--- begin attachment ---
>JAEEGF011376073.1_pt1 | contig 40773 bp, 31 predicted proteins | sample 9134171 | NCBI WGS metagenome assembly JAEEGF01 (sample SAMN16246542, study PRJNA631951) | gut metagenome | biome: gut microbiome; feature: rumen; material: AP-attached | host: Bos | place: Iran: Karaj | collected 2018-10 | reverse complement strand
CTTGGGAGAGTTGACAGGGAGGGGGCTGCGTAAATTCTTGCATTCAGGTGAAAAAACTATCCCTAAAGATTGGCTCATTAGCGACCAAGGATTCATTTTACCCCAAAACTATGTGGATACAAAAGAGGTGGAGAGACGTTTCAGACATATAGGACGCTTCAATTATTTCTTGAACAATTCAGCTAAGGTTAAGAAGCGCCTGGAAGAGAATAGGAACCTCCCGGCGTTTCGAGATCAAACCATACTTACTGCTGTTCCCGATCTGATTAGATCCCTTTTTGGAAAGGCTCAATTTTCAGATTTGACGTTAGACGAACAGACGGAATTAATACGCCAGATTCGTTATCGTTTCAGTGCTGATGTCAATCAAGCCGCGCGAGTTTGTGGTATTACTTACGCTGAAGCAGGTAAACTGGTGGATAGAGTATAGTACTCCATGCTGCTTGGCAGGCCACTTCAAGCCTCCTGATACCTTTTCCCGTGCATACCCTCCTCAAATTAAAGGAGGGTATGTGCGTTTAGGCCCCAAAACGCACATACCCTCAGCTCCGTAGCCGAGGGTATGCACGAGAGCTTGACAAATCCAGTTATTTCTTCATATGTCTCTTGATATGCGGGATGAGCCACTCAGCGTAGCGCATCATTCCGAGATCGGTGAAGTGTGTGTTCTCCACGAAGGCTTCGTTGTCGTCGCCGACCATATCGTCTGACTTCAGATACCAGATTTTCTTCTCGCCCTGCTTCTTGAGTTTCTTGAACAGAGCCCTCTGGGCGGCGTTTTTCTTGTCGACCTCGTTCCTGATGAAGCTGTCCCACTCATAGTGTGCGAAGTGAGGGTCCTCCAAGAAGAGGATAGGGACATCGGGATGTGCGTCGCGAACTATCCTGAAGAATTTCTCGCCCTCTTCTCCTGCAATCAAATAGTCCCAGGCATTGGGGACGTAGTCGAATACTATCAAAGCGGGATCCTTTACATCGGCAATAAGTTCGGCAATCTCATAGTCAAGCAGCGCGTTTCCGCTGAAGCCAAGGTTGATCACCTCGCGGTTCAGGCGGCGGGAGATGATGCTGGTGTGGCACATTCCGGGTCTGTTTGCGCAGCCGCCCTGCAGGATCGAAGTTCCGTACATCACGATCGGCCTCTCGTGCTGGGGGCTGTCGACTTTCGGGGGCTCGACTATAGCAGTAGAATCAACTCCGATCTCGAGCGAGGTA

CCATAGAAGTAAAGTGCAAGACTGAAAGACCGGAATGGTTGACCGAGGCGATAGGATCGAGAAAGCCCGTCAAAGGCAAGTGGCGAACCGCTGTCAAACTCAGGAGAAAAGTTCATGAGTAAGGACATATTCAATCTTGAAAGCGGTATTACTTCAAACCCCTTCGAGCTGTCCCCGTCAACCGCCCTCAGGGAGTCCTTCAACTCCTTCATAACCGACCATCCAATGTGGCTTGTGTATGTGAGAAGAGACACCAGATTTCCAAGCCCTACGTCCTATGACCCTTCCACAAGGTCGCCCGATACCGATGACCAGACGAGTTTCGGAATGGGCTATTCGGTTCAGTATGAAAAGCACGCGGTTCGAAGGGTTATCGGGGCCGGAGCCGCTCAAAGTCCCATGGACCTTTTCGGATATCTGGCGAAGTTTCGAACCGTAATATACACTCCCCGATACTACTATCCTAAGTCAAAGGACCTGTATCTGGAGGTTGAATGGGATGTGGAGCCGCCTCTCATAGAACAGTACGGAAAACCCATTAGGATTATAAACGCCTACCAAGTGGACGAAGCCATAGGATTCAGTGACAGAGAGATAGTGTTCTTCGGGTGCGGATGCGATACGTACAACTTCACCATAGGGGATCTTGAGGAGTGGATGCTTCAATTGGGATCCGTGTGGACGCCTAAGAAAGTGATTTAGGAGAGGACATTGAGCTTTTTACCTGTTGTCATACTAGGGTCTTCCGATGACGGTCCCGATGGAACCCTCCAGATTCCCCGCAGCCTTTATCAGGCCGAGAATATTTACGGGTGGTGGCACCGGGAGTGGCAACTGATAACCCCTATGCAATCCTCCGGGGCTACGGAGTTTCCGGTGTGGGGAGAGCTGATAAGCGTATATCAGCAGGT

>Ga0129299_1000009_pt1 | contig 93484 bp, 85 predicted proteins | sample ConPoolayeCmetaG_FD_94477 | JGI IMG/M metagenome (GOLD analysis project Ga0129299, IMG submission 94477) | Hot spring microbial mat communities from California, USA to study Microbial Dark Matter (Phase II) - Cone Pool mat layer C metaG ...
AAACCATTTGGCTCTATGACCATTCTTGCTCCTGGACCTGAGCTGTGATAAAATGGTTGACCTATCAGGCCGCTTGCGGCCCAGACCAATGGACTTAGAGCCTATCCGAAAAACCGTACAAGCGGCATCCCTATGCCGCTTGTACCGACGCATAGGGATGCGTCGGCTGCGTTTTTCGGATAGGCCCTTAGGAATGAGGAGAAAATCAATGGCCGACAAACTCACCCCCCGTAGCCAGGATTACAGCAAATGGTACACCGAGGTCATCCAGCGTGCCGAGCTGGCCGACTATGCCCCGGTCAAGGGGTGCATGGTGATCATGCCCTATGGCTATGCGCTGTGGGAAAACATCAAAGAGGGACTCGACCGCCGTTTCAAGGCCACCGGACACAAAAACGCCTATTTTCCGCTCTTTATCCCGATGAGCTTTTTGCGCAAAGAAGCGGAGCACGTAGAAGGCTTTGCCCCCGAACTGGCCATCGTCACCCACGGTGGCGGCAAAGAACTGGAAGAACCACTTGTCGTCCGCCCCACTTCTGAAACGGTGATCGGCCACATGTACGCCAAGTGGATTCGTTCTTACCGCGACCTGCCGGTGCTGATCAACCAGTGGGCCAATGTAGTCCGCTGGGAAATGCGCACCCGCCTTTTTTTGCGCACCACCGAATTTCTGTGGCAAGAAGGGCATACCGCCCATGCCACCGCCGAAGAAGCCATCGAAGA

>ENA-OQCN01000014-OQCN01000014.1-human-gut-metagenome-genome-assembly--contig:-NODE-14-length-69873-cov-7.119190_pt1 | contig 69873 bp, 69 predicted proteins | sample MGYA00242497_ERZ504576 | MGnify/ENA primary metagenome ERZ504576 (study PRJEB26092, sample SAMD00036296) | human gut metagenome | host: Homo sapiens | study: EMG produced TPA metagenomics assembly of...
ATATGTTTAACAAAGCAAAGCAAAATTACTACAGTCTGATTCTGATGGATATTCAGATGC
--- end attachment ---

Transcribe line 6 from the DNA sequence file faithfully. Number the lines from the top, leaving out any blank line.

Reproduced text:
>ENA-OQCN01000014-OQCN01000014.1-human-gut-metagenome-genome-assembly--contig:-NODE-14-length-69873-cov-7.119190_pt1 | contig 69873 bp, 69 predicted proteins | sample MGYA00242497_ERZ504576 | MGnify/ENA primary metagenome ERZ504576 (study PRJEB26092, sample SAMD00036296) | human gut metagenome | host: Homo sapiens | study: EMG produced TPA metagenomics assembly of...